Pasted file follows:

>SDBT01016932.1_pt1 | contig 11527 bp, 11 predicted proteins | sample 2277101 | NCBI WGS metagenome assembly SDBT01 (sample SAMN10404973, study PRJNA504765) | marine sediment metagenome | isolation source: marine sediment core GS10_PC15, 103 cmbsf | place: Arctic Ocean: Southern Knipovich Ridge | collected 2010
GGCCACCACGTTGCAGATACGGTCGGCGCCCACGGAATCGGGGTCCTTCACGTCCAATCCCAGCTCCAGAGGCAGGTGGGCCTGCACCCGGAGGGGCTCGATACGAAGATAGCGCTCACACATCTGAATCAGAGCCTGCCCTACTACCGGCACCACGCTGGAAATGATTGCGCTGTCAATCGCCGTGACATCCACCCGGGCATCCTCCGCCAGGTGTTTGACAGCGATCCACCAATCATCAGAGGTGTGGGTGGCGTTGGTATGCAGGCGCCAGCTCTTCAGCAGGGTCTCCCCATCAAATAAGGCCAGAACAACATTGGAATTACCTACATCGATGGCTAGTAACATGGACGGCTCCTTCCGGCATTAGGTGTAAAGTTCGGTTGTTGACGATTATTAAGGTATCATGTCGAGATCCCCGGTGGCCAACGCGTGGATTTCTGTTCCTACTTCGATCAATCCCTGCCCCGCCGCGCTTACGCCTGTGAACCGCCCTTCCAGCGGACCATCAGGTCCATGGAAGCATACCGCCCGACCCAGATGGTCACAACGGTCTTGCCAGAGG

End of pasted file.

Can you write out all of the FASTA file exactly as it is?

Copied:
>SDBT01016932.1_pt1 | contig 11527 bp, 11 predicted proteins | sample 2277101 | NCBI WGS metagenome assembly SDBT01 (sample SAMN10404973, study PRJNA504765) | marine sediment metagenome | isolation source: marine sediment core GS10_PC15, 103 cmbsf | place: Arctic Ocean: Southern Knipovich Ridge | collected 2010
GGCCACCACGTTGCAGATACGGTCGGCGCCCACGGAATCGGGGTCCTTCACGTCCAATCCCAGCTCCAGAGGCAGGTGGGCCTGCACCCGGAGGGGCTCGATACGAAGATAGCGCTCACACATCTGAATCAGAGCCTGCCCTACTACCGGCACCACGCTGGAAATGATTGCGCTGTCAATCGCCGTGACATCCACCCGGGCATCCTCCGCCAGGTGTTTGACAGCGATCCACCAATCATCAGAGGTGTGGGTGGCGTTGGTATGCAGGCGCCAGCTCTTCAGCAGGGTCTCCCCATCAAATAAGGCCAGAACAACATTGGAATTACCTACATCGATGGCTAGTAACATGGACGGCTCCTTCCGGCATTAGGTGTAAAGTTCGGTTGTTGACGATTATTAAGGTATCATGTCGAGATCCCCGGTGGCCAACGCGTGGATTTCTGTTCCTACTTCGATCAATCCCTGCCCCGCCGCGCTTACGCCTGTGAACCGCCCTTCCAGCGGACCATCAGGTCCATGGAAGCATACCGCCCGACCCAGATGGTCACAACGGTCTTGCCAGAGG